Channing Pomeroy’s review published on Letterboxd:
“When we are born, we cry that we are come to this great stage of fools.” King Lear, Act 4, Scene 6.
Ran is not just the best film adaptation of King Lear, it’s the most Lear — the best representation of the violence and madness begotten by greed, and power, and gods making sport with men like wanton boys picking off the wings of flies.
Shakespeare was 42 years old when he banged this out in a miracle year between Macbeth and Anthony & Cleopatra. Kurosawa made Ran when he was 75. He’d been a king and lost his kingdom. He’s eyesight was slipping. He’d attempted suicide. He’d stood at the edge of a cliff and been battered by a storm. He’d seen chaos (“ran”) unleashed and millions killed by his country’s power-seeking leaders and their cult of militarism.
Lear makes us feel an endless cycle of despair through the power of his Shakespeare’s poetry. Kurosawa knew that Japanese translations didn’t have the bearing capacity to support the emotions Shakespeare evokes and that Kurosawa felt as mortality loomed. So he reverse engineered the play and used images to extract these emotions in the viewer.
"All the technological progress of these last years has only taught human beings how to kill more of each other faster.” Kurosawa said. So he shows up musketeers crouched in the trees slaughtering samurai horsemen.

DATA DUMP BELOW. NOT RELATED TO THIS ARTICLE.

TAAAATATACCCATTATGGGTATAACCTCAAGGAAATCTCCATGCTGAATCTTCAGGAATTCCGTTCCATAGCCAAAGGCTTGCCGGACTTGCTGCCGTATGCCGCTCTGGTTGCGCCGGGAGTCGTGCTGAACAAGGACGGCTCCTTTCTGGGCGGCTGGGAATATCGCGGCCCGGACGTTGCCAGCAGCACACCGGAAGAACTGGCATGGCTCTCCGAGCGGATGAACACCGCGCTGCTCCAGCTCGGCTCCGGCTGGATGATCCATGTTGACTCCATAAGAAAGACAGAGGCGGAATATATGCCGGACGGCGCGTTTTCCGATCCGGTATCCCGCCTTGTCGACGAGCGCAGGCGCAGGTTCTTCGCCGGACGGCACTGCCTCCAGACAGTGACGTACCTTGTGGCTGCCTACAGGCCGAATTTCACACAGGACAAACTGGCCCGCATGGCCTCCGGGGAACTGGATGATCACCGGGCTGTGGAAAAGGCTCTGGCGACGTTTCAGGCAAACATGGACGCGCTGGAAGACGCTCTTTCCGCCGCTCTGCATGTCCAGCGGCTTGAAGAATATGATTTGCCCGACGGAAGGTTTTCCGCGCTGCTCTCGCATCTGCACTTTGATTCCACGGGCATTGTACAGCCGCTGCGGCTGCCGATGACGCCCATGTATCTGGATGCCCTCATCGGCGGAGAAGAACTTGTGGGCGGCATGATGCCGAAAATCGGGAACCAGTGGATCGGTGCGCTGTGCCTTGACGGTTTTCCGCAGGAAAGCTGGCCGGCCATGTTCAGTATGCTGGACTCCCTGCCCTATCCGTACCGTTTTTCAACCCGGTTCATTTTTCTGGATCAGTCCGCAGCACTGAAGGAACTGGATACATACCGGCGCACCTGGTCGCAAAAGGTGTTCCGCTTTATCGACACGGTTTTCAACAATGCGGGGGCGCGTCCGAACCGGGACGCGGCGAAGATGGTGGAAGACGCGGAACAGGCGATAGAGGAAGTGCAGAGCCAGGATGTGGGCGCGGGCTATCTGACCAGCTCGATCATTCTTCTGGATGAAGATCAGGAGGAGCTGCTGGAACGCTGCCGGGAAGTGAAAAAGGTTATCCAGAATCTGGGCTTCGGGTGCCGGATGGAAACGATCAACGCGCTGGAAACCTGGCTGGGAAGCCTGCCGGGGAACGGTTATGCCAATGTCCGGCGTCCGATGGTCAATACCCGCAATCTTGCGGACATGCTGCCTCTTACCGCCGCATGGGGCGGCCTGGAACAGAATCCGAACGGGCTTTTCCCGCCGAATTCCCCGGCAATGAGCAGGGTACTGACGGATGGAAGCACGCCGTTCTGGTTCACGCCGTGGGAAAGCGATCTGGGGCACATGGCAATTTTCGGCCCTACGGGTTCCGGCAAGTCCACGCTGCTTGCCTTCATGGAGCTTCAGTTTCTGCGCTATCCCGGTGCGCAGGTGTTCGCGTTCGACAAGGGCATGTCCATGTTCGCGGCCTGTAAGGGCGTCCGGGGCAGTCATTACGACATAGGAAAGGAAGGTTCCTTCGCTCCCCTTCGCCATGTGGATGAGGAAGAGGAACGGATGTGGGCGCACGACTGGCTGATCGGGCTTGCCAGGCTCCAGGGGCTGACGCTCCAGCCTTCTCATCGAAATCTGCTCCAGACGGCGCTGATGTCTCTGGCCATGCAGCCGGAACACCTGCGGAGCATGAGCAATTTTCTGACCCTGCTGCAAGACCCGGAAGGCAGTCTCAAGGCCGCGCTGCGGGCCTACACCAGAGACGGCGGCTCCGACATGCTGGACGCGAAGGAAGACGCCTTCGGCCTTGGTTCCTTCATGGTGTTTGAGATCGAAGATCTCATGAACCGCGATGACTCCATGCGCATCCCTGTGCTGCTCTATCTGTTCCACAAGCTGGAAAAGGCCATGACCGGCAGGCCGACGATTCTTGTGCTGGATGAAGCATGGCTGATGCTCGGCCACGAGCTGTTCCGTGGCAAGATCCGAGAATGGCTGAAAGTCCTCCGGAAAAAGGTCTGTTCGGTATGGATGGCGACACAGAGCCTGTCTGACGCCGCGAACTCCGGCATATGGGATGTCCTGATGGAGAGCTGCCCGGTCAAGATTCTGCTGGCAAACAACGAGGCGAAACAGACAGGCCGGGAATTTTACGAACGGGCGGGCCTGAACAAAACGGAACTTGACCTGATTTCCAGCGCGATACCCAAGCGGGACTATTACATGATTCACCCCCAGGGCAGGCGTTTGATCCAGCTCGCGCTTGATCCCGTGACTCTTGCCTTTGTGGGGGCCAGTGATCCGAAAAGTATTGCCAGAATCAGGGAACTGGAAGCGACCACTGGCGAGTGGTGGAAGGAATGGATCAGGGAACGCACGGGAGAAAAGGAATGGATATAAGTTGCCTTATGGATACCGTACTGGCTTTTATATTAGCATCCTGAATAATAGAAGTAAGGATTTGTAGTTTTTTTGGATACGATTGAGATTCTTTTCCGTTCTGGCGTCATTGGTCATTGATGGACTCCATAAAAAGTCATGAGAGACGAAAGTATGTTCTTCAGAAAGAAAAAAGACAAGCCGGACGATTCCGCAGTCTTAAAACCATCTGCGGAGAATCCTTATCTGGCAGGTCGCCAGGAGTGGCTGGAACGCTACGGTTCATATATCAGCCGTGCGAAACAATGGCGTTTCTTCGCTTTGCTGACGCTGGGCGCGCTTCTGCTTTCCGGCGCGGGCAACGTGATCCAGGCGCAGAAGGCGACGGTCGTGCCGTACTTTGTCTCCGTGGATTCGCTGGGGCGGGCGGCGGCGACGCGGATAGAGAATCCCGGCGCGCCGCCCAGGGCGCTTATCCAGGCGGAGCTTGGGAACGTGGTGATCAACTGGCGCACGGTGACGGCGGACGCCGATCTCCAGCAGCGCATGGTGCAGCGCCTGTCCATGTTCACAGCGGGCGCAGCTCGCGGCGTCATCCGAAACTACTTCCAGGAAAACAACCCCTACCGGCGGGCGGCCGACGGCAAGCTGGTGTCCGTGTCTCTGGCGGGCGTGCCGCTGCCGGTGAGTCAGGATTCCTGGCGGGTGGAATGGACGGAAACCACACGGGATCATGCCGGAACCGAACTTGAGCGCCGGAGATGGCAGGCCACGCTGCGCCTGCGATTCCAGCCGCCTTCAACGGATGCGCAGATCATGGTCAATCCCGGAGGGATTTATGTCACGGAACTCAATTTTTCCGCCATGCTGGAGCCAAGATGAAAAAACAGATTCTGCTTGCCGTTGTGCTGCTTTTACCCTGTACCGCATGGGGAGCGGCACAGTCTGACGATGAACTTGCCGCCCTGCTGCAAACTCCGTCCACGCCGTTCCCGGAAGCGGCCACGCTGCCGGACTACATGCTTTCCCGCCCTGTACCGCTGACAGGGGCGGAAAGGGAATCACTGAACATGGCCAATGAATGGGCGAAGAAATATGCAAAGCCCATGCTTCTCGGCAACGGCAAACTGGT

"Some of the essential scenes of this film are based on my wondering how God and Buddha, if they actually exist, perceive this human life, this mankind stuck in the same absurd behavior patterns.” So Kurosawa give us a final final image of a blind man having dropped his image of the Buddha stands on the precipice of a Golgotha.
What’s all the more shocking and miraculous is that this bleakest of films is also on the very short list of most gorgeous movies of all time. You need a thesaurus to try to describe the colors. This makes me think that all this chaos and misery is being perpetuated in the most beautiful of worlds, that man is making a hell out of paradise.